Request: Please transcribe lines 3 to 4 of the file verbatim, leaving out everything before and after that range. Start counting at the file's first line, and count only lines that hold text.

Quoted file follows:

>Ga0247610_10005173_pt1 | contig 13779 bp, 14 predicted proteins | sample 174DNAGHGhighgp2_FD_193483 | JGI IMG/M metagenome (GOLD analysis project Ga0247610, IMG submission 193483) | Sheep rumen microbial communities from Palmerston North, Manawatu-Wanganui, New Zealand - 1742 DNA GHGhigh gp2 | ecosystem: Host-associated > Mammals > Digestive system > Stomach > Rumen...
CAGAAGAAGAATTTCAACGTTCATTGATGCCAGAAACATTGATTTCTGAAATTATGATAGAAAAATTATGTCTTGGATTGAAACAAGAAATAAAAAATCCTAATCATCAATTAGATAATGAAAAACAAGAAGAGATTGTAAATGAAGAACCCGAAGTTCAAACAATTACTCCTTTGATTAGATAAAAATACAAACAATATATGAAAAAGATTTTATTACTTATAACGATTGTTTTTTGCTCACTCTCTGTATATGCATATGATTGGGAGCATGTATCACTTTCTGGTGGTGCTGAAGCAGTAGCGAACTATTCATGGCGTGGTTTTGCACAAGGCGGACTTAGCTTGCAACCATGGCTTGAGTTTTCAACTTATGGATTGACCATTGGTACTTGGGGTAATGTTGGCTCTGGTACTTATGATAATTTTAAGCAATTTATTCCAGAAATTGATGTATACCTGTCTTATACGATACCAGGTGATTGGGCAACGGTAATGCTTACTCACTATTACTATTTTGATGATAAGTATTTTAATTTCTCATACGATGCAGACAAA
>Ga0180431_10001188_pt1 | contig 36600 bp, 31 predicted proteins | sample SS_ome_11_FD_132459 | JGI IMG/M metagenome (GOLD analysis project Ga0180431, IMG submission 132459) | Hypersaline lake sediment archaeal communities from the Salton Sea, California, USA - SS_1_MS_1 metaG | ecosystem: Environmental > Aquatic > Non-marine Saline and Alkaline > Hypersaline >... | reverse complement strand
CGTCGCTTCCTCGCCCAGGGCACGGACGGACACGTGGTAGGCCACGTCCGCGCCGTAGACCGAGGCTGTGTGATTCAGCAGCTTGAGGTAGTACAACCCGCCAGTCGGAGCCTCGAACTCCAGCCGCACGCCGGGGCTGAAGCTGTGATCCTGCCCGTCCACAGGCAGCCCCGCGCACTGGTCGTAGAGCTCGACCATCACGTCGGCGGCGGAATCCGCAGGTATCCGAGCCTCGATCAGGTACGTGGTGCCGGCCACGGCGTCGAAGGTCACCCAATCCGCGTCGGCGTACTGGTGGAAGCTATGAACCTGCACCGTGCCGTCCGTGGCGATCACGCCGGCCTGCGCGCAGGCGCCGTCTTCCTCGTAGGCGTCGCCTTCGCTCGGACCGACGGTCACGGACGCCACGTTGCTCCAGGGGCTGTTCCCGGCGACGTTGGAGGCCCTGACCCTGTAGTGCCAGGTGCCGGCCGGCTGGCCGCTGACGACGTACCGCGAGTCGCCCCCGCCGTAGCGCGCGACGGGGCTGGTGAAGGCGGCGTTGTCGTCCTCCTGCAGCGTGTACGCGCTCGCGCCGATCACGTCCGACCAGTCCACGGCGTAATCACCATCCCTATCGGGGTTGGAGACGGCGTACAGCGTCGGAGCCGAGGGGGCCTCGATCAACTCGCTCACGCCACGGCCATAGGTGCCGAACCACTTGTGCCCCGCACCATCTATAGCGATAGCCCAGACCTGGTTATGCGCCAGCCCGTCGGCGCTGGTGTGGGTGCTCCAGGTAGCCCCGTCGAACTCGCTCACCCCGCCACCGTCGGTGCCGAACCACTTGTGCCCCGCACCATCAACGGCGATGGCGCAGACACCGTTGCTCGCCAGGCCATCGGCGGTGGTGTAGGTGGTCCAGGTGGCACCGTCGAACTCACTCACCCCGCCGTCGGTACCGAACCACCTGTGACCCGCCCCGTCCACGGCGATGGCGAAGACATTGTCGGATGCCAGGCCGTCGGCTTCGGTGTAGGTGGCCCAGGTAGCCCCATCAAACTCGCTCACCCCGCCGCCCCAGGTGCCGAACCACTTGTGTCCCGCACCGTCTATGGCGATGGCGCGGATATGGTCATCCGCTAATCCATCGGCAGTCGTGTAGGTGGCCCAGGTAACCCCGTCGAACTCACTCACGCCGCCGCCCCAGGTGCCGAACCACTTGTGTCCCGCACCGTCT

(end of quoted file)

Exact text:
>Ga0180431_10001188_pt1 | contig 36600 bp, 31 predicted proteins | sample SS_ome_11_FD_132459 | JGI IMG/M metagenome (GOLD analysis project Ga0180431, IMG submission 132459) | Hypersaline lake sediment archaeal communities from the Salton Sea, California, USA - SS_1_MS_1 metaG | ecosystem: Environmental > Aquatic > Non-marine Saline and Alkaline > Hypersaline >... | reverse complement strand
CGTCGCTTCCTCGCCCAGGGCACGGACGGACACGTGGTAGGCCACGTCCGCGCCGTAGACCGAGGCTGTGTGATTCAGCAGCTTGAGGTAGTACAACCCGCCAGTCGGAGCCTCGAACTCCAGCCGCACGCCGGGGCTGAAGCTGTGATCCTGCCCGTCCACAGGCAGCCCCGCGCACTGGTCGTAGAGCTCGACCATCACGTCGGCGGCGGAATCCGCAGGTATCCGAGCCTCGATCAGGTACGTGGTGCCGGCCACGGCGTCGAAGGTCACCCAATCCGCGTCGGCGTACTGGTGGAAGCTATGAACCTGCACCGTGCCGTCCGTGGCGATCACGCCGGCCTGCGCGCAGGCGCCGTCTTCCTCGTAGGCGTCGCCTTCGCTCGGACCGACGGTCACGGACGCCACGTTGCTCCAGGGGCTGTTCCCGGCGACGTTGGAGGCCCTGACCCTGTAGTGCCAGGTGCCGGCCGGCTGGCCGCTGACGACGTACCGCGAGTCGCCCCCGCCGTAGCGCGCGACGGGGCTGGTGAAGGCGGCGTTGTCGTCCTCCTGCAGCGTGTACGCGCTCGCGCCGATCACGTCCGACCAGTCCACGGCGTAATCACCATCCCTATCGGGGTTGGAGACGGCGTACAGCGTCGGAGCCGAGGGGGCCTCGATCAACTCGCTCACGCCACGGCCATAGGTGCCGAACCACTTGTGCCCCGCACCATCTATAGCGATAGCCCAGACCTGGTTATGCGCCAGCCCGTCGGCGCTGGTGTGGGTGCTCCAGGTAGCCCCGTCGAACTCGCTCACCCCGCCACCGTCGGTGCCGAACCACTTGTGCCCCGCACCATCAACGGCGATGGCGCAGACACCGTTGCTCGCCAGGCCATCGGCGGTGGTGTAGGTGGTCCAGGTGGCACCGTCGAACTCACTCACCCCGCCGTCGGTACCGAACCACCTGTGACCCGCCCCGTCCACGGCGATGGCGAAGACATTGTCGGATGCCAGGCCGTCGGCTTCGGTGTAGGTGGCCCAGGTAGCCCCATCAAACTCGCTCACCCCGCCGCCCCAGGTGCCGAACCACTTGTGTCCCGCACCGTCTATGGCGATGGCGCGGATATGGTCATCCGCTAATCCATCGGCAGTCGTGTAGGTGGCCCAGGTAACCCCGTCGAACTCACTCACGCCGCCGCCCCAGGTGCCGAACCACTTGTGTCCCGCACCGTCT